If you’d rather complete the process yourself (or need a refresher on set-up details at a later date), the Bike+ includes video tutorials on the best set-up for saddle height and distance, how to clip your cleats in and out, and instructions for how to use the bike. There’s also a printed user manual included for reference.

The bike is compact, with a 47in x 23in (120cm x 60cm) footprint; that’s smaller than the average yoga mat. The screen is designed to be turned and used for workouts off the bike, so it’s worth setting up in an area with extra space if you’re planning to use the cardio and strength classes.

The Bike+ is designed to accommodate most riders, and is suitable for those up to 6ft 4in (195cm) tall and 297lb (135kg) in weight. The seat position and handlebar height are adjustable, and the Peloton 101 tutorials walk you through how to change these and what will be an optimal position for you.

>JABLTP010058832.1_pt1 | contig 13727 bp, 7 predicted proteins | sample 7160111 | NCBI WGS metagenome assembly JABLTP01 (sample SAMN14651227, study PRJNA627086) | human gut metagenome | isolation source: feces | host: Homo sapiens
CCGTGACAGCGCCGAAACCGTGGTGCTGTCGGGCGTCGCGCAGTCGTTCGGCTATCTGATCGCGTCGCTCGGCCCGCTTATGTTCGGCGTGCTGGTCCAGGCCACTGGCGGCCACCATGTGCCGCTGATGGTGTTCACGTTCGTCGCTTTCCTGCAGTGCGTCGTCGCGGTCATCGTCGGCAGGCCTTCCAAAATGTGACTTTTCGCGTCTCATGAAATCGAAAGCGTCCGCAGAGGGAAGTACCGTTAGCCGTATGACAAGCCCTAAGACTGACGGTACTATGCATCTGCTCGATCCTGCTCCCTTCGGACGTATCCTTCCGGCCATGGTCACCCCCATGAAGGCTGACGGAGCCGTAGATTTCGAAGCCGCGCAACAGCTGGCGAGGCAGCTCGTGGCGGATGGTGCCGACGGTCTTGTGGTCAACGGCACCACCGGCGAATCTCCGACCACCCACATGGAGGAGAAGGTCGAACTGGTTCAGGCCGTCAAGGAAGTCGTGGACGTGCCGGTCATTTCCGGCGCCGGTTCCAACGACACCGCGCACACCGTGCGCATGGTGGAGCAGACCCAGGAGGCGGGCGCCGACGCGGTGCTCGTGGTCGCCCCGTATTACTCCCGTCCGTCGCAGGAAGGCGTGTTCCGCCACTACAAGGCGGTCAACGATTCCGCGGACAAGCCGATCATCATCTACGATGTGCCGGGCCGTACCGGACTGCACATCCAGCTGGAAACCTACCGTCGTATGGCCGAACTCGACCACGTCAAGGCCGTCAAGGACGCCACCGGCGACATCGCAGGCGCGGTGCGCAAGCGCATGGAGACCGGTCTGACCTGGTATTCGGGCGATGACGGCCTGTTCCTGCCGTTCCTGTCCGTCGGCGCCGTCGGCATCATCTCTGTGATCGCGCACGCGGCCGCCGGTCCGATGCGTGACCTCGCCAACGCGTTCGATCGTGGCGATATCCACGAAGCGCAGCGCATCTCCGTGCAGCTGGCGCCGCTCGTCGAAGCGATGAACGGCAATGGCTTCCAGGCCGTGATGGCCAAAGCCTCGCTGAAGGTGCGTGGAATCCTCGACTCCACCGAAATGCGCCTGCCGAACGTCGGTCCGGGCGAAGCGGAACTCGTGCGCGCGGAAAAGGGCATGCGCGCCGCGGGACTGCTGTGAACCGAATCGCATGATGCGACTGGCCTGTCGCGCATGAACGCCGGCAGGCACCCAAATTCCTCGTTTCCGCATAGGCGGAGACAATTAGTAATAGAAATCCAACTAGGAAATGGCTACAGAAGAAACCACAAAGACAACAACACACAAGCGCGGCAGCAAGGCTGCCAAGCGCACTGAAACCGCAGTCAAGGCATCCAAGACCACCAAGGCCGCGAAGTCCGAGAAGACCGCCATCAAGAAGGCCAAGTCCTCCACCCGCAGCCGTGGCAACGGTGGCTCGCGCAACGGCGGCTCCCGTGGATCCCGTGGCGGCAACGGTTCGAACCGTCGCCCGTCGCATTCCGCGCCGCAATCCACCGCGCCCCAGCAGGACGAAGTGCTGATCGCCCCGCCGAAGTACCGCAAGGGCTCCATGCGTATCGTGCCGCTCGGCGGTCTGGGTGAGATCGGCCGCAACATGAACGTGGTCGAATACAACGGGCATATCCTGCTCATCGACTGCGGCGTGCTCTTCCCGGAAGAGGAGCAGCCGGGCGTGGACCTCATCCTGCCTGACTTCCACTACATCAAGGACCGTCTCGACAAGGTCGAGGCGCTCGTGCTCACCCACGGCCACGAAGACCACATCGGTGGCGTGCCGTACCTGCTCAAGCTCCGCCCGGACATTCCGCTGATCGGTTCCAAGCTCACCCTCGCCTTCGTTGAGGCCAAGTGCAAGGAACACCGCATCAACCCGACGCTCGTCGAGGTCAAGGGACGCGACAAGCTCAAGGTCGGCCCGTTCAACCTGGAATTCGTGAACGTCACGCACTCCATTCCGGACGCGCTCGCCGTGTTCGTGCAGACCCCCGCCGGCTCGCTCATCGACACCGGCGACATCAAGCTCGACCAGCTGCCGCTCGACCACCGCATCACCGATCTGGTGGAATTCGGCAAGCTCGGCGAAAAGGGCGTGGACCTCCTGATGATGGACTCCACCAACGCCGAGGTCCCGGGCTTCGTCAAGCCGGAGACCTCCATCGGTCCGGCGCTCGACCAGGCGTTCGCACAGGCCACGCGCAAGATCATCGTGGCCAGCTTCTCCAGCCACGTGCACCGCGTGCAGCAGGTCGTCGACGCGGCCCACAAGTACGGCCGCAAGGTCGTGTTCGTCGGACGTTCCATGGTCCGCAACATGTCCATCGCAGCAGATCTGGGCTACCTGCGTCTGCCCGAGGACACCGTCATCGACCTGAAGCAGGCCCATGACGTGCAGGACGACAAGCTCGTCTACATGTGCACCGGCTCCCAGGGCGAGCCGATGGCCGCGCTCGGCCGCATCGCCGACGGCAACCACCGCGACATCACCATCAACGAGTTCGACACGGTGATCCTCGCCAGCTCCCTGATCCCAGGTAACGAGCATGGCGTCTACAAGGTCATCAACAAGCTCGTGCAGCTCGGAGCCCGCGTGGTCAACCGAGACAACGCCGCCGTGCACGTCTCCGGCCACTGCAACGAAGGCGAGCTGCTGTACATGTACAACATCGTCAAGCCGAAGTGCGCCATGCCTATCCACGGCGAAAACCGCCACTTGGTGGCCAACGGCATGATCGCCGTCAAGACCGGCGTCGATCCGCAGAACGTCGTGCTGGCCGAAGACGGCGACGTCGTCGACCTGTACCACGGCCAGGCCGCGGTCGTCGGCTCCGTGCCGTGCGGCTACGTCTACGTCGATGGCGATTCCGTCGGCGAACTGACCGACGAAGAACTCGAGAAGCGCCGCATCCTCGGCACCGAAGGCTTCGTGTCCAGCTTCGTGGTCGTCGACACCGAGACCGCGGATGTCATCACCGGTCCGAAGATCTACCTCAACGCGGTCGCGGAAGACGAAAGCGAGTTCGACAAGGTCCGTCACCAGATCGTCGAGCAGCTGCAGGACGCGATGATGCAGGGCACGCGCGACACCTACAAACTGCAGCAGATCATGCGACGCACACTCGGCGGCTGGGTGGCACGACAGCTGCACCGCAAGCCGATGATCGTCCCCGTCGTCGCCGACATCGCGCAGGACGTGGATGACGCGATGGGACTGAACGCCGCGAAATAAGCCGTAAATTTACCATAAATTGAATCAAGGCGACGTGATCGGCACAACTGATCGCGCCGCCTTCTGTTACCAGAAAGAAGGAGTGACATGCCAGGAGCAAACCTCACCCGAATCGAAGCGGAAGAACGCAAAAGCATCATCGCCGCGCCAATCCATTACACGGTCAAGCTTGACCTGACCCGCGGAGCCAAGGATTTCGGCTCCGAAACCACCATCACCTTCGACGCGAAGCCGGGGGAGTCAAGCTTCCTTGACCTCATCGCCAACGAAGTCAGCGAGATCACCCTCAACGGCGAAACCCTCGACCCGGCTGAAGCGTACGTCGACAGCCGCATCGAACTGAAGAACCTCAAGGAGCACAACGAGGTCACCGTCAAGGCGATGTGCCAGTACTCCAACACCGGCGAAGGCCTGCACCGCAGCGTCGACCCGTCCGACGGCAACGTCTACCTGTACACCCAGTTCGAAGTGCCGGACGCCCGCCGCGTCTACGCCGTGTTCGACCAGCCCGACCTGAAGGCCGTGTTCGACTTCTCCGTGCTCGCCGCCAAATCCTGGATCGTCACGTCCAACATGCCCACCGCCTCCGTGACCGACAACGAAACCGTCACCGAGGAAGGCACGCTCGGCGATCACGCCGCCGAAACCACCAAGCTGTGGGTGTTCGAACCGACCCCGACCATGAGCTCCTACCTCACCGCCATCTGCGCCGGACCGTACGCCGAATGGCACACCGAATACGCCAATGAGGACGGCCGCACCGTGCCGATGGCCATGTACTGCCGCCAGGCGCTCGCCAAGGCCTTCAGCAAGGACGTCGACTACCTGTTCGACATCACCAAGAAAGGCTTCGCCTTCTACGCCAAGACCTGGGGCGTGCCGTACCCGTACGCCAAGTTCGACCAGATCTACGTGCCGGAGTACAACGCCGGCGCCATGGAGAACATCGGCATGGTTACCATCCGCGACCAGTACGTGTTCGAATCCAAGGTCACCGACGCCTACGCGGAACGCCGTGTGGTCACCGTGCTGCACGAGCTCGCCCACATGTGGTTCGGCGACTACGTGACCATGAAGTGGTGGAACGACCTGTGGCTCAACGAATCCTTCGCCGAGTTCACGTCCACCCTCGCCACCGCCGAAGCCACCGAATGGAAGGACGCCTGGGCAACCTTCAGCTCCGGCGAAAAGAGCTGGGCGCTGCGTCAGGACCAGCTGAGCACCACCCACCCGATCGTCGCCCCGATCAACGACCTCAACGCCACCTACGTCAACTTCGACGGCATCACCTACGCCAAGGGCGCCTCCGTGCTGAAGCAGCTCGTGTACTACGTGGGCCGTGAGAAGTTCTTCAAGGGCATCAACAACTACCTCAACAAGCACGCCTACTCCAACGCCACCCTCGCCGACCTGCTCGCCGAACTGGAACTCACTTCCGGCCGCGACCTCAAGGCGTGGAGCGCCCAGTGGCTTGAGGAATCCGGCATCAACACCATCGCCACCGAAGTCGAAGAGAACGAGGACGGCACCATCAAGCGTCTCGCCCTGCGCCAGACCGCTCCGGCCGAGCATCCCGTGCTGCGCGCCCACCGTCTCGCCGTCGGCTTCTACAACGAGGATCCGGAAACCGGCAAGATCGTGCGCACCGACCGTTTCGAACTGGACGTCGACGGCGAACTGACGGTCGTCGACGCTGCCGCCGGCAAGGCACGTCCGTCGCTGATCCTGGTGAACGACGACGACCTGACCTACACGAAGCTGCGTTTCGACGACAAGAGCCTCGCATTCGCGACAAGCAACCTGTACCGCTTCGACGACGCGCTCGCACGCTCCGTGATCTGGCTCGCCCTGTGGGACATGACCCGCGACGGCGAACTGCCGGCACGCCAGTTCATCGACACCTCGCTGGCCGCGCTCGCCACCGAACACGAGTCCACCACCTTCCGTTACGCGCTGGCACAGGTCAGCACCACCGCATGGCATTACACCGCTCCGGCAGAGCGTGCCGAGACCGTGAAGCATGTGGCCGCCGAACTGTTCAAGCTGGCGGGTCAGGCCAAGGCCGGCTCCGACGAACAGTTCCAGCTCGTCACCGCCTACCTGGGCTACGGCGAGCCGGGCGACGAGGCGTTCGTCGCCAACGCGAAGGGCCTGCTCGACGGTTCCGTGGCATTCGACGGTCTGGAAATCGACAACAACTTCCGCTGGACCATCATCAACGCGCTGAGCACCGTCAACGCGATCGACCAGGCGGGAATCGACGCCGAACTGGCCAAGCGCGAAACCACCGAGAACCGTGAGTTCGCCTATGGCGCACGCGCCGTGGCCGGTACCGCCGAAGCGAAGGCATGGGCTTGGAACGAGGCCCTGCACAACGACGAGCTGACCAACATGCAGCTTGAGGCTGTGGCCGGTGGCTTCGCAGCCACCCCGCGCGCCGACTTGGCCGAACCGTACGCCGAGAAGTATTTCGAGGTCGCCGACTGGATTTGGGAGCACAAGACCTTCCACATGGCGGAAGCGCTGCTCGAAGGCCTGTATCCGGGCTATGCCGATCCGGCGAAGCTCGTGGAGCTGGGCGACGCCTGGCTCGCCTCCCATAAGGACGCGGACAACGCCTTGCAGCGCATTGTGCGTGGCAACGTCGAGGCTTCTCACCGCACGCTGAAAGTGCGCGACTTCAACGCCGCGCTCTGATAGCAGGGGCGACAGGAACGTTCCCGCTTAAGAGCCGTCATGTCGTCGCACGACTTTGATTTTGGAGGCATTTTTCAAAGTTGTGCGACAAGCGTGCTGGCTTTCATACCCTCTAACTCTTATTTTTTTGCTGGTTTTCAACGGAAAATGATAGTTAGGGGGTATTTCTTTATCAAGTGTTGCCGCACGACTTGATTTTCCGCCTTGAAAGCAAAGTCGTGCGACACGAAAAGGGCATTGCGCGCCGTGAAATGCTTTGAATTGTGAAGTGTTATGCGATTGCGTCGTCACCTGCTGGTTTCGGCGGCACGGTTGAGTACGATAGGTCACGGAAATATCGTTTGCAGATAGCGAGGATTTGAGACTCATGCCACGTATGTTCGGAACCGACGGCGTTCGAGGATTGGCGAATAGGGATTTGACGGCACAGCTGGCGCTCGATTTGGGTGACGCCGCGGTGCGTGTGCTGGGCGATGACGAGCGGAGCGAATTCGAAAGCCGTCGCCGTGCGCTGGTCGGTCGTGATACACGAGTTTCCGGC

Wide Perspex bottle holders are beneath the handlebars, so it’s easy to keep hydrated. Weight holders are at the back of the bike, near the saddle, keeping them conveniently off the floor. The resistance knob allows manual control and auto-resistance, which automatically adjusts your resistance according to the instructor’s cues.

Accessories in the Starter package include indoor cycling shoes with cleats, dumbbells and a double-sided exercise mat. The shoes are comfortable and adjustable, with a quick ratchet clip and hook and loop straps so you can tighten or loosen as required. I found the shoes comfortable, though on the smaller side—it would be worth sizing up if you tend to fit a wider shoe. The dumbbells are cast-iron weights with a sweat and slip-proof rubberized coating.

The Experience

Peloton Bike+